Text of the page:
The "Traverse into the V" started off with some loose steep climbing. The rock here isn't very good and it was wet. The protection is sparse and dubious. I wondered if I was on route, but then I saw the "V." The "V" consists of a low point between two points of rock. Once at this low point, the climbing is reduced to scrambling. Getting to this low point is a serious matter. I clipped an old piton and started the unprotected face climbing before thinking about it too long. The moves out of the dihedral are tricky. The holds are good enough, but the position makes the climbing exciting. This would be terrifying if wet and impossible if icy. I set up a belay in the "V" and bring up the Trashman. We are psyched. The rest should be easy and indeed it goes smoothly. We simul-climb the 4th class terrain up to the summit block. Here you can attack it directly via a final 5.9 move over the overhang onto the very summit or you can go around it. After such a great climb the direct approach seemed to the appropriate finish.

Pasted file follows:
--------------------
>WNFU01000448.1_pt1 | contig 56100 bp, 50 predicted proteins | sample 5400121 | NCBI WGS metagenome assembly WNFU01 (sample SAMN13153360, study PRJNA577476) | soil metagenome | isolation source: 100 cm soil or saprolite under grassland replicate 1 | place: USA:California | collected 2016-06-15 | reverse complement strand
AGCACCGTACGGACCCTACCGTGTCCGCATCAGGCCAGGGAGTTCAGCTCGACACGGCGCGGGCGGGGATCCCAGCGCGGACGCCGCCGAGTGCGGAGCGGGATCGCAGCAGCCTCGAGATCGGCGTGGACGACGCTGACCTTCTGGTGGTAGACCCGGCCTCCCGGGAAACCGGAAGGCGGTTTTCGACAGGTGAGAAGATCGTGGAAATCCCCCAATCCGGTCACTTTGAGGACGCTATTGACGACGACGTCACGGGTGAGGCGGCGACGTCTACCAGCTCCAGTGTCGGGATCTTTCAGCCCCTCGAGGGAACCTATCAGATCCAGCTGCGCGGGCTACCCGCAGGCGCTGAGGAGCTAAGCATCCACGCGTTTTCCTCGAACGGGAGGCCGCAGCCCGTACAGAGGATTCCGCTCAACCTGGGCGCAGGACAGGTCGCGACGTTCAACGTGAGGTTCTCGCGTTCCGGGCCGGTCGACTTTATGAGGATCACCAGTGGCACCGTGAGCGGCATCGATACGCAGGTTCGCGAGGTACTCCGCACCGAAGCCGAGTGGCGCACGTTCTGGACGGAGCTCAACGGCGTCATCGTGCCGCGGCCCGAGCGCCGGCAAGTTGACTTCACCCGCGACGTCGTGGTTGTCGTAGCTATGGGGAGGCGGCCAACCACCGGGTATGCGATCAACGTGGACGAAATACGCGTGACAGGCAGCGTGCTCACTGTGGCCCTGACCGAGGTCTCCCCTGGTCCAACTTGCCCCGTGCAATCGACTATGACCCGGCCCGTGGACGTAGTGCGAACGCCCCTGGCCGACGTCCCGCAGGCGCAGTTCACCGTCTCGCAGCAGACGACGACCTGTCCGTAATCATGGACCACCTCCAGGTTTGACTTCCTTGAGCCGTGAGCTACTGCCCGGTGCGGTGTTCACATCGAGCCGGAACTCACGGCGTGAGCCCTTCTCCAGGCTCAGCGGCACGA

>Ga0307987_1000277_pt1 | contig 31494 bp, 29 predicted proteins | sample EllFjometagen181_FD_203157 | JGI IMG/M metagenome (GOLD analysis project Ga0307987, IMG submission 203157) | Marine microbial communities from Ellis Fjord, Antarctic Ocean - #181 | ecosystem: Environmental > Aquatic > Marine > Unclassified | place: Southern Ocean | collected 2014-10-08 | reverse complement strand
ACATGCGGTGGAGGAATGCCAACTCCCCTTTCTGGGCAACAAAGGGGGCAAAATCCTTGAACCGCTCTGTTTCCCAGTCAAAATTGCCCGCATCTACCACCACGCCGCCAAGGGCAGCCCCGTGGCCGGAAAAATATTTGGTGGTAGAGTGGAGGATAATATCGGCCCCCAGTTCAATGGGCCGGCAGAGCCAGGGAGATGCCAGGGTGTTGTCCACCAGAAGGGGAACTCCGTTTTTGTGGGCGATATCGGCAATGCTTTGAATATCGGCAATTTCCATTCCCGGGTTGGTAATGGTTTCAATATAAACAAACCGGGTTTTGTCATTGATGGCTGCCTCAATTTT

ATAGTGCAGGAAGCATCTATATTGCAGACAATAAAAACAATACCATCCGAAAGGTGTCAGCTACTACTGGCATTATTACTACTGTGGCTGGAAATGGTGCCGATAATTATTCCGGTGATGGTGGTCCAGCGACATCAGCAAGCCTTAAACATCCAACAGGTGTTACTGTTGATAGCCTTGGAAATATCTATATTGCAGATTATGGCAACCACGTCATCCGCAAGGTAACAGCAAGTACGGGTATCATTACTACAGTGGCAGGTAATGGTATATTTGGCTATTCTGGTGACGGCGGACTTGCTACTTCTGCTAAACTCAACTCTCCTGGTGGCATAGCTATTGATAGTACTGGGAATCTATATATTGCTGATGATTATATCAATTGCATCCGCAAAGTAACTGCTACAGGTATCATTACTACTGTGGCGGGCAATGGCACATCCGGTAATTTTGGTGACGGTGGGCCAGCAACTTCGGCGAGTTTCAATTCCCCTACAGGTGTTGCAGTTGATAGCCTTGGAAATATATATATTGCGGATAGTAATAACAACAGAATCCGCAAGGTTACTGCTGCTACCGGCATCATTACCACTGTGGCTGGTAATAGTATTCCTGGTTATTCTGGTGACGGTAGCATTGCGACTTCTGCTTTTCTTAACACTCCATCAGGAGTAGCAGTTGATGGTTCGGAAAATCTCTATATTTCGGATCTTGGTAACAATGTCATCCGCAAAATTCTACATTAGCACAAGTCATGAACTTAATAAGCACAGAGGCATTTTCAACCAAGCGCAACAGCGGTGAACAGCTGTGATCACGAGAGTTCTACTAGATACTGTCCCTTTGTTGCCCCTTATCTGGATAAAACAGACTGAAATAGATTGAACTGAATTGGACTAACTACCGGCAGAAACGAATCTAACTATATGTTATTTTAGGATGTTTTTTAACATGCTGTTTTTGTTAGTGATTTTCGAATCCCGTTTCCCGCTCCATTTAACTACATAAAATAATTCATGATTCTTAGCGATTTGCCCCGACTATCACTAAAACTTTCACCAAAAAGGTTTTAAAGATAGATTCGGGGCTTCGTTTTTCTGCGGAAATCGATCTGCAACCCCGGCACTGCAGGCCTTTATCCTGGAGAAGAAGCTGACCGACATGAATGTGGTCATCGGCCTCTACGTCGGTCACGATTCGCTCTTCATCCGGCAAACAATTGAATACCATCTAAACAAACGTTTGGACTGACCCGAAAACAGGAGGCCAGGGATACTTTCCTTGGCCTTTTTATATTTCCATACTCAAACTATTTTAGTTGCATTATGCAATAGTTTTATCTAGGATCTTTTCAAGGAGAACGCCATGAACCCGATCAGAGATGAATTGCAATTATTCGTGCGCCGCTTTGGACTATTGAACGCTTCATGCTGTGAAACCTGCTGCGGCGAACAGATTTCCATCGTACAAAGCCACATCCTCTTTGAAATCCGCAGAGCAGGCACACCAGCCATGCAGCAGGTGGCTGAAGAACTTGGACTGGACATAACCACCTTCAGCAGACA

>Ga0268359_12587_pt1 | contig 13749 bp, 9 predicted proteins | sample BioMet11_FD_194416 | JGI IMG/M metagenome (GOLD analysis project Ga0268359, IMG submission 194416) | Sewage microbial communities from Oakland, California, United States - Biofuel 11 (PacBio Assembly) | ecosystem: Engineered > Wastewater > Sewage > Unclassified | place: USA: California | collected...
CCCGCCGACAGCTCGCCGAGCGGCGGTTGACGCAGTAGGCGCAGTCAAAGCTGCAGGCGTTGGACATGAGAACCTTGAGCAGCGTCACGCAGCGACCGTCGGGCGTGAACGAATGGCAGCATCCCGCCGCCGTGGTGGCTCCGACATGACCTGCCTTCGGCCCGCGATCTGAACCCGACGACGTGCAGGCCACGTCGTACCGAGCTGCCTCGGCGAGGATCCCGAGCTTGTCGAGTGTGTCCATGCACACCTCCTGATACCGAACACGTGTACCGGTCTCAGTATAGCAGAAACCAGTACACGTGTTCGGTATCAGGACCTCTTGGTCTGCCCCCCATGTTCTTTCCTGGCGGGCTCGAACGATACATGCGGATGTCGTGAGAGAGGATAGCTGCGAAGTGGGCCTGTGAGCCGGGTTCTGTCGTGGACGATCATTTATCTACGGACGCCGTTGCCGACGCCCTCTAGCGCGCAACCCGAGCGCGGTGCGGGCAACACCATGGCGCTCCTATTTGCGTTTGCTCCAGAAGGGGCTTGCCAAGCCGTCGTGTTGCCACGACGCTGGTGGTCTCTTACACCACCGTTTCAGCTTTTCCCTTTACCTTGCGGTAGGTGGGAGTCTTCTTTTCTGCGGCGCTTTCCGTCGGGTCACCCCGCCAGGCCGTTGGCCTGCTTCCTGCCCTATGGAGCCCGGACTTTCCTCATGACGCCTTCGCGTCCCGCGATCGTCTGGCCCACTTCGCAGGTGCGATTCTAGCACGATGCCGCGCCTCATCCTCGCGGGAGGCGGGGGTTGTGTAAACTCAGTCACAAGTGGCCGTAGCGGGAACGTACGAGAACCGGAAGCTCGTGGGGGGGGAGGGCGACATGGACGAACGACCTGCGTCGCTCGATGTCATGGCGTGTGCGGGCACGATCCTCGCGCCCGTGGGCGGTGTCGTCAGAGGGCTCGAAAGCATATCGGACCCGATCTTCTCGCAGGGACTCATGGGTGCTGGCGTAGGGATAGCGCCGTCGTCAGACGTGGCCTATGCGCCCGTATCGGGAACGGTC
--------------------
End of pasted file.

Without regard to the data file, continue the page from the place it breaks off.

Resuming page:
We found the summit crowded with 15 people and tons more festooned on the descent. It was a zoo, but we were just as much a part of it as anyone else. It was a great day to be on top of the Grand Teton. The perfect weather had lured the crowds. Most everyone had come up the Owens-Spalding and the Exum route. One party had done the East Ridge and another the North Ridge. We lounged around and ate the rest of our lunch. It was 2:30 p.m. On the descent a big queue had formed at the first rappel and these people were the slowest rappellers I have ever seen. When arrived at the rappel we were told to "get in line." The chimney was icy, but upon closer inspection easily downclimbable by staying to the side of the ice. I started down to confirm my hypothesis and soon called up for George to follow. In this way we passed eight climbers.